I’m not Beth, but I’m bored so I’ll answer anyway. It depends on what style guide you’re using, but in Chicago style, used for most US fiction, most compound adjectives aren’t hyphenated after “to be,” but some “permanent compounds” that are listed in the dictionary (Webster’s 11th Collegiate is Chicago’s dictionary) are hyphenated. To make it more complicated, Chicago favors a sparser hyphenation style than that dictionary does, so some terms may be hyphenated in the dictionary but not in Chicago style. You can see their hyphenation table online here, which is a must-bookmark link for hyphen enthusiasts: http:///16/images/ch07_
, "sum, aggregate of a collection," from Anglo-French noumbre , Old French nombre and directly from Latin numerus "a number, quantity," from PIE root *nem- "to divide, distribute, allot" (related to Greek nemein "to deal out;" see nemesis ). Meaning "symbol or figure of arithmatic value" is from late 14c. Meaning "single (numbered) issue of a magazine" is from 1795. The meaning "musical selection" (1885) is from vaudeville theater programs, where acts were marked by a number. Meaning "dialing combination to reach a particular telephone receiver" is from 1879; hence wrong number (1886).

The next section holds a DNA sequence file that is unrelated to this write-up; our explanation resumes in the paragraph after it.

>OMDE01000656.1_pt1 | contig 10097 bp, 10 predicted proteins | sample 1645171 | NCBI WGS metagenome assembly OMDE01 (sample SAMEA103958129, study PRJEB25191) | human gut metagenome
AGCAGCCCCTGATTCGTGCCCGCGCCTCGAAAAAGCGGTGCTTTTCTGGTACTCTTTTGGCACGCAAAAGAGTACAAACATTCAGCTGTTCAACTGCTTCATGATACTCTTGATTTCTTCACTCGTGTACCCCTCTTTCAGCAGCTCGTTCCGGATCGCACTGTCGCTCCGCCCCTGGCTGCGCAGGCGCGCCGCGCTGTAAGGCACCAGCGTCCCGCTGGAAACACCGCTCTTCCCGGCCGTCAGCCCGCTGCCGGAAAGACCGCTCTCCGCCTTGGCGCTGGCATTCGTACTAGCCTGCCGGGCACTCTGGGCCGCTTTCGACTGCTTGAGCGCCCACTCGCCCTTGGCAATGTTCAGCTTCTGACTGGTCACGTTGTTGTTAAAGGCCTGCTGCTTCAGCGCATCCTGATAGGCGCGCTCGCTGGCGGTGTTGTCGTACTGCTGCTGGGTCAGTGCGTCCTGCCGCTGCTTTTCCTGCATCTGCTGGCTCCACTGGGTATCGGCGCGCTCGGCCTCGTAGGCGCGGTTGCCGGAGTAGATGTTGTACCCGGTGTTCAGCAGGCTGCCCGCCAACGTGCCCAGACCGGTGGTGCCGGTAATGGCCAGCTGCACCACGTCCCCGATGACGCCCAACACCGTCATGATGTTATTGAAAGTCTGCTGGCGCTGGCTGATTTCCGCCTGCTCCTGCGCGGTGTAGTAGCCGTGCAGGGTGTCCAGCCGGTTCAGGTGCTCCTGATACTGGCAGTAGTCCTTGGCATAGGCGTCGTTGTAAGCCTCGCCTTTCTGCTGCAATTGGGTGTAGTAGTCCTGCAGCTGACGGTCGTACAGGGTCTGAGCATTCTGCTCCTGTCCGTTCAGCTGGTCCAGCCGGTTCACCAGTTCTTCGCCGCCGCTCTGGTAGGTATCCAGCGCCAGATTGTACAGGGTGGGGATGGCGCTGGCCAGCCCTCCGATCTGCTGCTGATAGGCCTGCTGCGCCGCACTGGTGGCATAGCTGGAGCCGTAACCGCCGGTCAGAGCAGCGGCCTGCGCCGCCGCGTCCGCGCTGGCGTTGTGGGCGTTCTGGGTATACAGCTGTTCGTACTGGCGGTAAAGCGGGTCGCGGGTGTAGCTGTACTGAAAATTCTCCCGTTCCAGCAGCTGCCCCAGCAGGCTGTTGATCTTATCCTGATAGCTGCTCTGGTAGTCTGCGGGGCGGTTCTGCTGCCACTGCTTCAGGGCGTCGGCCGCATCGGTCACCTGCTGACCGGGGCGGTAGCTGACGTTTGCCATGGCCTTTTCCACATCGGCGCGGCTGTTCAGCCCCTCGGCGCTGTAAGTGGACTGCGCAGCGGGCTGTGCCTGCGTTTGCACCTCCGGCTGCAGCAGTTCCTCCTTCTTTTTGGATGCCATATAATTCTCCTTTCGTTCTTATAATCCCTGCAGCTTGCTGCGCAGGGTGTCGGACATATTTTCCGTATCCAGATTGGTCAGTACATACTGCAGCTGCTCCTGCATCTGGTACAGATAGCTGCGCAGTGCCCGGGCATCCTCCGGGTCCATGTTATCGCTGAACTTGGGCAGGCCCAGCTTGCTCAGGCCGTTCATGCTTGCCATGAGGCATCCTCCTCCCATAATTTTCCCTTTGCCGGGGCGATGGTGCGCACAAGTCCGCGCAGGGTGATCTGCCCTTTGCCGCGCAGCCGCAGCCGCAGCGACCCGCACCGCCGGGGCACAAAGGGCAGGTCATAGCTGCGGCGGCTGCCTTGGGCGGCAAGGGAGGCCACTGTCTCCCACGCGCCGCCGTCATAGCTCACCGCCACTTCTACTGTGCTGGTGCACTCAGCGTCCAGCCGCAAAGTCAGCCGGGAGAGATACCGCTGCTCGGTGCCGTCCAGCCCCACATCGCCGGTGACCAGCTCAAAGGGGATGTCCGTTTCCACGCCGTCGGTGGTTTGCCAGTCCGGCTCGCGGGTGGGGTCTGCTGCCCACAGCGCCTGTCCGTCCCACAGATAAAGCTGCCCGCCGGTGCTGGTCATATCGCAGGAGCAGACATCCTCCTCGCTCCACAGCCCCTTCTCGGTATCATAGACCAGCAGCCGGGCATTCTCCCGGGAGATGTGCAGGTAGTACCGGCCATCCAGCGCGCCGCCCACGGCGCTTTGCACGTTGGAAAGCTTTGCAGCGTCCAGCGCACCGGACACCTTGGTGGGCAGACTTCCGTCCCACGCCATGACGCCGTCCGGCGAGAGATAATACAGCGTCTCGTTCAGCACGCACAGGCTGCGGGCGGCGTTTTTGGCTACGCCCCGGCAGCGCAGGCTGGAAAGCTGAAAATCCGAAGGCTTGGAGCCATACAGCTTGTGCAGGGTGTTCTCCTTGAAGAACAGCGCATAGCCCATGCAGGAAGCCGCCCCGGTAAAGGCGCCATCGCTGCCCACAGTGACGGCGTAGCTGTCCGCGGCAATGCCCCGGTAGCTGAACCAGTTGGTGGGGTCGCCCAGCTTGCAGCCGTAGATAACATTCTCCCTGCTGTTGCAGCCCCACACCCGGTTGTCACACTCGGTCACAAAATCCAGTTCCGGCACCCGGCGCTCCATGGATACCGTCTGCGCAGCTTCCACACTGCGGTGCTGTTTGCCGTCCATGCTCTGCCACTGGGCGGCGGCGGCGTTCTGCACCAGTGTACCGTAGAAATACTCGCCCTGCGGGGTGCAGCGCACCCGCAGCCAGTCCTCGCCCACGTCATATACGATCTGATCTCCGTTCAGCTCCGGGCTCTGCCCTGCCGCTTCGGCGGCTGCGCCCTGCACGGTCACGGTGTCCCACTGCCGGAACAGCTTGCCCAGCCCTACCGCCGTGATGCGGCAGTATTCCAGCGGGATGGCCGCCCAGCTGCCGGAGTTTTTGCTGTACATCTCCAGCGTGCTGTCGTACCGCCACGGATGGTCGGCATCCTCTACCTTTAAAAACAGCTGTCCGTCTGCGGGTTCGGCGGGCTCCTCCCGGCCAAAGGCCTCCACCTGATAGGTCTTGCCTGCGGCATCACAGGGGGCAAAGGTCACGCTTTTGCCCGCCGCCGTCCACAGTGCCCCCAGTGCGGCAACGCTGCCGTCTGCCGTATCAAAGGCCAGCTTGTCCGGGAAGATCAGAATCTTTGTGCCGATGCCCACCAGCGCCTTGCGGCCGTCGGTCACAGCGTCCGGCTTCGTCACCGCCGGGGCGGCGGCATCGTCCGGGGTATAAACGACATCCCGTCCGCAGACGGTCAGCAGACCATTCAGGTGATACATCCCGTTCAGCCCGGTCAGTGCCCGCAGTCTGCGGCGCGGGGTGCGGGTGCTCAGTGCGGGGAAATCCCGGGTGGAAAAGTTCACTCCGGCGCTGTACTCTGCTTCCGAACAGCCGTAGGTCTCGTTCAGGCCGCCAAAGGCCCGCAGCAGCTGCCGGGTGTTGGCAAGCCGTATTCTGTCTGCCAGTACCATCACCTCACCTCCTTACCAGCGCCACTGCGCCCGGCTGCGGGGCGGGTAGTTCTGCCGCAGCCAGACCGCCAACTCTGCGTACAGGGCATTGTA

Number one "oneself" is from 1704 (mock-Italian form numero uno attested from 1973); the biblical Book of Numbers (, Latin Numeri , Greek Arithmoi ) so called because it begins with a census of the Israelites. Slang number one and number two for "urination" and "defecation" attested from 1902. Number cruncher is 1966, of machines; 1971, of persons. To get or have (someone's) number "have someone figured out" is attested from 1853. The numbers "illegal lottery" is from 1897, American English.
If your work must follow the rules of a specific style guide, understand that they all have rules for spelling out numbers that may differ slightly from the rules listed above. For example, MLA style indicates that writers may spell out numbers if they are not used too frequently in the document and can be represented with one or two words (., twenty-four, one hundred, three thousand ). APA style advises that common fractions (., two-thirds ) be expressed as words. A number of specific rules for spelling out numbers are outlined in section of the Chicago Manual of Style.